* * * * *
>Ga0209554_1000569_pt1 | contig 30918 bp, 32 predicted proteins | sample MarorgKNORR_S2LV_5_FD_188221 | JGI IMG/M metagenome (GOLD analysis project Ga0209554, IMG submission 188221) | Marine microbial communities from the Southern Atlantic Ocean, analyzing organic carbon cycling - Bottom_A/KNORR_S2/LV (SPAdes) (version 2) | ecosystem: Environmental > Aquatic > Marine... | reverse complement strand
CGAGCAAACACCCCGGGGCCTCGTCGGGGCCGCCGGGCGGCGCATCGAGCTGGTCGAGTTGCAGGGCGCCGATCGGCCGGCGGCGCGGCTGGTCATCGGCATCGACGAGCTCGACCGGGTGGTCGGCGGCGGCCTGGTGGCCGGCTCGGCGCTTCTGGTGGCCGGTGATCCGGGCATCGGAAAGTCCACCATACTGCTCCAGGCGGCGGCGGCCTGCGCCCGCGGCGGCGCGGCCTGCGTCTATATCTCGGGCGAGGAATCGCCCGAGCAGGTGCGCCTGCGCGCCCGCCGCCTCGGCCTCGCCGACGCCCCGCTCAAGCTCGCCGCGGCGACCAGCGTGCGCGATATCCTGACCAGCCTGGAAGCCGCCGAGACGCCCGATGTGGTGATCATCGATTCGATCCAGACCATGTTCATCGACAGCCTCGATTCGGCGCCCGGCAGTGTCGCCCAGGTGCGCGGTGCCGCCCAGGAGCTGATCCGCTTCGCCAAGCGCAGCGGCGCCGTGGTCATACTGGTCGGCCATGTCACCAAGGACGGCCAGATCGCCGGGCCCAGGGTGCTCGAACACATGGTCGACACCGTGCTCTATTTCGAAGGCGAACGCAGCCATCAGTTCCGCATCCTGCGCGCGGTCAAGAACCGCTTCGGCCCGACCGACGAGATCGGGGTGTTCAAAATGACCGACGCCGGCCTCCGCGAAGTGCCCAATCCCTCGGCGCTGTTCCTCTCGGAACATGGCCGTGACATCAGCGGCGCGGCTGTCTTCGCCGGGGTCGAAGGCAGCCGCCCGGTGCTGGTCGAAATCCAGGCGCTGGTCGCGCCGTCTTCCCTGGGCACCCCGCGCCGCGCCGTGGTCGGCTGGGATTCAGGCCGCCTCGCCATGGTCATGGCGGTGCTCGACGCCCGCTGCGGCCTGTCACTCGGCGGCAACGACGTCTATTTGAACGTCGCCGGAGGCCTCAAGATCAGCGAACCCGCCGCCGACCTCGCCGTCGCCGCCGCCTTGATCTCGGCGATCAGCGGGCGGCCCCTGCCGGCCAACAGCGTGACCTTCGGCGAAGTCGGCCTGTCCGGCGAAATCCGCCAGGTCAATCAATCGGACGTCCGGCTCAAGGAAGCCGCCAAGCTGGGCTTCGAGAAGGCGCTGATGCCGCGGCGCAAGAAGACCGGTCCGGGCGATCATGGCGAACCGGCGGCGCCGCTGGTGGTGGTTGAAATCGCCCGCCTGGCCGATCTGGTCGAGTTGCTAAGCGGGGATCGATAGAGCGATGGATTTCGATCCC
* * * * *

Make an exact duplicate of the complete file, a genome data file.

>Ga0209554_1000569_pt1 | contig 30918 bp, 32 predicted proteins | sample MarorgKNORR_S2LV_5_FD_188221 | JGI IMG/M metagenome (GOLD analysis project Ga0209554, IMG submission 188221) | Marine microbial communities from the Southern Atlantic Ocean, analyzing organic carbon cycling - Bottom_A/KNORR_S2/LV (SPAdes) (version 2) | ecosystem: Environmental > Aquatic > Marine... | reverse complement strand
CGAGCAAACACCCCGGGGCCTCGTCGGGGCCGCCGGGCGGCGCATCGAGCTGGTCGAGTTGCAGGGCGCCGATCGGCCGGCGGCGCGGCTGGTCATCGGCATCGACGAGCTCGACCGGGTGGTCGGCGGCGGCCTGGTGGCCGGCTCGGCGCTTCTGGTGGCCGGTGATCCGGGCATCGGAAAGTCCACCATACTGCTCCAGGCGGCGGCGGCCTGCGCCCGCGGCGGCGCGGCCTGCGTCTATATCTCGGGCGAGGAATCGCCCGAGCAGGTGCGCCTGCGCGCCCGCCGCCTCGGCCTCGCCGACGCCCCGCTCAAGCTCGCCGCGGCGACCAGCGTGCGCGATATCCTGACCAGCCTGGAAGCCGCCGAGACGCCCGATGTGGTGATCATCGATTCGATCCAGACCATGTTCATCGACAGCCTCGATTCGGCGCCCGGCAGTGTCGCCCAGGTGCGCGGTGCCGCCCAGGAGCTGATCCGCTTCGCCAAGCGCAGCGGCGCCGTGGTCATACTGGTCGGCCATGTCACCAAGGACGGCCAGATCGCCGGGCCCAGGGTGCTCGAACACATGGTCGACACCGTGCTCTATTTCGAAGGCGAACGCAGCCATCAGTTCCGCATCCTGCGCGCGGTCAAGAACCGCTTCGGCCCGACCGACGAGATCGGGGTGTTCAAAATGACCGACGCCGGCCTCCGCGAAGTGCCCAATCCCTCGGCGCTGTTCCTCTCGGAACATGGCCGTGACATCAGCGGCGCGGCTGTCTTCGCCGGGGTCGAAGGCAGCCGCCCGGTGCTGGTCGAAATCCAGGCGCTGGTCGCGCCGTCTTCCCTGGGCACCCCGCGCCGCGCCGTGGTCGGCTGGGATTCAGGCCGCCTCGCCATGGTCATGGCGGTGCTCGACGCCCGCTGCGGCCTGTCACTCGGCGGCAACGACGTCTATTTGAACGTCGCCGGAGGCCTCAAGATCAGCGAACCCGCCGCCGACCTCGCCGTCGCCGCCGCCTTGATCTCGGCGATCAGCGGGCGGCCCCTGCCGGCCAACAGCGTGACCTTCGGCGAAGTCGGCCTGTCCGGCGAAATCCGCCAGGTCAATCAATCGGACGTCCGGCTCAAGGAAGCCGCCAAGCTGGGCTTCGAGAAGGCGCTGATGCCGCGGCGCAAGAAGACCGGTCCGGGCGATCATGGCGAACCGGCGGCGCCGCTGGTGGTGGTTGAAATCGCCCGCCTGGCCGATCTGGTCGAGTTGCTAAGCGGGGATCGATAGAGCGATGGATTTCGATCCC